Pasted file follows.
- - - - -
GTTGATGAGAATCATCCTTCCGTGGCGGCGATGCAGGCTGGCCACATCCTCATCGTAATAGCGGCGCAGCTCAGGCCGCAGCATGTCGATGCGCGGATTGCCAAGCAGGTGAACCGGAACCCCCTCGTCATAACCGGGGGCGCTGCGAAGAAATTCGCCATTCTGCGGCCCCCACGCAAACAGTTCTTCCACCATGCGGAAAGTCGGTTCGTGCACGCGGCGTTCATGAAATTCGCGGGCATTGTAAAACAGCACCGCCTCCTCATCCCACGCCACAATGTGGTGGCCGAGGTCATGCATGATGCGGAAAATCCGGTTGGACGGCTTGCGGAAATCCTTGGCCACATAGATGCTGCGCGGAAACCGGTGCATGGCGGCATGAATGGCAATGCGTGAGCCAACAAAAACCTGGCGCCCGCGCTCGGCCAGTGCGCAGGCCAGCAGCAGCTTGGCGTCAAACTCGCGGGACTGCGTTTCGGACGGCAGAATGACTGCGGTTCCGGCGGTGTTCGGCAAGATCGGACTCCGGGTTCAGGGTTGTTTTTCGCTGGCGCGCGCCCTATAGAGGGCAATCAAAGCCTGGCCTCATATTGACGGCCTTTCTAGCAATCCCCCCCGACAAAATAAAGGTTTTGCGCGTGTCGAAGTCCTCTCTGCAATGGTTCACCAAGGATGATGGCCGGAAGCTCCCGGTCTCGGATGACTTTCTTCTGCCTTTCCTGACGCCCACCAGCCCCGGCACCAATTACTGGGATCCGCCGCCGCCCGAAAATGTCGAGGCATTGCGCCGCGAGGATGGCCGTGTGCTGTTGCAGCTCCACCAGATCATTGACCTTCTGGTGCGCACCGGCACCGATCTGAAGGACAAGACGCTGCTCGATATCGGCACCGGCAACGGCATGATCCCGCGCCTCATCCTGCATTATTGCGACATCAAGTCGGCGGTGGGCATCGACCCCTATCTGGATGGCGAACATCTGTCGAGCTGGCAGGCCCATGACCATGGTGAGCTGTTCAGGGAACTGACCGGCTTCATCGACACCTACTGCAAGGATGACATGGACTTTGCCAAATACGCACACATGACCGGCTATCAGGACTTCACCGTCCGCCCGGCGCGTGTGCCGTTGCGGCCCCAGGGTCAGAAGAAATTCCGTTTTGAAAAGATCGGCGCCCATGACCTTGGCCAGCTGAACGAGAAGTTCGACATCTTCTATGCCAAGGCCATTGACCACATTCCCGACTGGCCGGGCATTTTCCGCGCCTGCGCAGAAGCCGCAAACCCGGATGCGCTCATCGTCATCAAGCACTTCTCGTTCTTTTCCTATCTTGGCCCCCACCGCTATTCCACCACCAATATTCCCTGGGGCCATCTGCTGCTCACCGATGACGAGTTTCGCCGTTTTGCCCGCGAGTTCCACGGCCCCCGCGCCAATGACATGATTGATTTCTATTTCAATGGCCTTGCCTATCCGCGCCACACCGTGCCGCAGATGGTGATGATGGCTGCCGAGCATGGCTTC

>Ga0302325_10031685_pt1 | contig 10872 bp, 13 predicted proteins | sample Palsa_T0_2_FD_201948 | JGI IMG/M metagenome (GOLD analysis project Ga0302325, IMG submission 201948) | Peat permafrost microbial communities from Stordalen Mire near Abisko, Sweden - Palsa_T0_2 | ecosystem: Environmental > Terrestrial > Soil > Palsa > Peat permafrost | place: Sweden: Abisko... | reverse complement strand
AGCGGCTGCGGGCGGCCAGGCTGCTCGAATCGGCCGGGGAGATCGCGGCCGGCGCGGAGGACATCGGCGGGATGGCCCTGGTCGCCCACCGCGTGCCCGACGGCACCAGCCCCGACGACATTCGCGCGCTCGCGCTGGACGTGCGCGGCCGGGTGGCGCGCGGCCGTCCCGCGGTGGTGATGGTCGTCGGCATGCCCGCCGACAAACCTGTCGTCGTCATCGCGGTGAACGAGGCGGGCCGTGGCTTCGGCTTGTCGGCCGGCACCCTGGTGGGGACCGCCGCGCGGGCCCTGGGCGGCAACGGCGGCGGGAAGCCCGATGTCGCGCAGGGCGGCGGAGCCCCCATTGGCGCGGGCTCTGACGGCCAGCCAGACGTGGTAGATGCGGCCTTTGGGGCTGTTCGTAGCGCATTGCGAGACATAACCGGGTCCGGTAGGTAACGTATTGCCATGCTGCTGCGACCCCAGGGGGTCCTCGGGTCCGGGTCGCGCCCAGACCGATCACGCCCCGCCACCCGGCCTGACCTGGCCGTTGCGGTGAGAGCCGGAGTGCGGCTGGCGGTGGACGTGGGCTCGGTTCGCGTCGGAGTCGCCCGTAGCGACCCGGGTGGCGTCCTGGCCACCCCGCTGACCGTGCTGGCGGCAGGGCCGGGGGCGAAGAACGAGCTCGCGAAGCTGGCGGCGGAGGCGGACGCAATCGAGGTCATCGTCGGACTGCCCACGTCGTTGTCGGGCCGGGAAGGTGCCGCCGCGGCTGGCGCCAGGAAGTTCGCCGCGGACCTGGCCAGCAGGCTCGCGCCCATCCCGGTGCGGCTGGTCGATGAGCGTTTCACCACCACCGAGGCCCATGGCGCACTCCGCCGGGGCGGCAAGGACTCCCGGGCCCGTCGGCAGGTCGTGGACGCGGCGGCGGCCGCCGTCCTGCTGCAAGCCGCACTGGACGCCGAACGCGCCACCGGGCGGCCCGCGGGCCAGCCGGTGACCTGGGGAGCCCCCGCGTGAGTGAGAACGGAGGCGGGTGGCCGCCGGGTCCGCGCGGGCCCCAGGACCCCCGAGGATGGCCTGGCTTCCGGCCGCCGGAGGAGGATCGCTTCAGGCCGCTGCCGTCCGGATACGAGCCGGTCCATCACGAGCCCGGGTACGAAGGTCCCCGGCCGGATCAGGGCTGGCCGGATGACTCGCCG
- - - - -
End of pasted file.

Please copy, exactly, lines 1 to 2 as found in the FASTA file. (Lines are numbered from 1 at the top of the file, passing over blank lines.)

GTTGATGAGAATCATCCTTCCGTGGCGGCGATGCAGGCTGGCCACATCCTCATCGTAATAGCGGCGCAGCTCAGGCCGCAGCATGTCGATGCGCGGATTGCCAAGCAGGTGAACCGGAACCCCCTCGTCATAACCGGGGGCGCTGCGAAGAAATTCGCCATTCTGCGGCCCCCACGCAAACAGTTCTTCCACCATGCGGAAAGTCGGTTCGTGCACGCGGCGTTCATGAAATTCGCGGGCATTGTAAAACAGCACCGCCTCCTCATCCCACGCCACAATGTGGTGGCCGAGGTCATGCATGATGCGGAAAATCCGGTTGGACGGCTTGCGGAAATCCTTGGCCACATAGATGCTGCGCGGAAACCGGTGCATGGCGGCATGAATGGCAATGCGTGAGCCAACAAAAACCTGGCGCCCGCGCTCGGCCAGTGCGCAGGCCAGCAGCAGCTTGGCGTCAAACTCGCGGGACTGCGTTTCGGACGGCAGAATGACTGCGGTTCCGGCGGTGTTCGGCAAGATCGGACTCCGGGTTCAGGGTTGTTTTTCGCTGGCGCGCGCCCTATAGAGGGCAATCAAAGCCTGGCCTCATATTGACGGCCTTTCTAGCAATCCCCCCCGACAAAATAAAGGTTTTGCGCGTGTCGAAGTCCTCTCTGCAATGGTTCACCAAGGATGATGGCCGGAAGCTCCCGGTCTCGGATGACTTTCTTCTGCCTTTCCTGACGCCCACCAGCCCCGGCACCAATTACTGGGATCCGCCGCCGCCCGAAAATGTCGAGGCATTGCGCCGCGAGGATGGCCGTGTGCTGTTGCAGCTCCACCAGATCATTGACCTTCTGGTGCGCACCGGCACCGATCTGAAGGACAAGACGCTGCTCGATATCGGCACCGGCAACGGCATGATCCCGCGCCTCATCCTGCATTATTGCGACATCAAGTCGGCGGTGGGCATCGACCCCTATCTGGATGGCGAACATCTGTCGAGCTGGCAGGCCCATGACCATGGTGAGCTGTTCAGGGAACTGACCGGCTTCATCGACACCTACTGCAAGGATGACATGGACTTTGCCAAATACGCACACATGACCGGCTATCAGGACTTCACCGTCCGCCCGGCGCGTGTGCCGTTGCGGCCCCAGGGTCAGAAGAAATTCCGTTTTGAAAAGATCGGCGCCCATGACCTTGGCCAGCTGAACGAGAAGTTCGACATCTTCTATGCCAAGGCCATTGACCACATTCCCGACTGGCCGGGCATTTTCCGCGCCTGCGCAGAAGCCGCAAACCCGGATGCGCTCATCGTCATCAAGCACTTCTCGTTCTTTTCCTATCTTGGCCCCCACCGCTATTCCACCACCAATATTCCCTGGGGCCATCTGCTGCTCACCGATGACGAGTTTCGCCGTTTTGCCCGCGAGTTCCACGGCCCCCGCGCCAATGACATGATTGATTTCTATTTCAATGGCCTTGCCTATCCGCGCCACACCGTGCCGCAGATGGTGATGATGGCTGCCGAGCATGGCTTC

>Ga0302325_10031685_pt1 | contig 10872 bp, 13 predicted proteins | sample Palsa_T0_2_FD_201948 | JGI IMG/M metagenome (GOLD analysis project Ga0302325, IMG submission 201948) | Peat permafrost microbial communities from Stordalen Mire near Abisko, Sweden - Palsa_T0_2 | ecosystem: Environmental > Terrestrial > Soil > Palsa > Peat permafrost | place: Sweden: Abisko... | reverse complement strand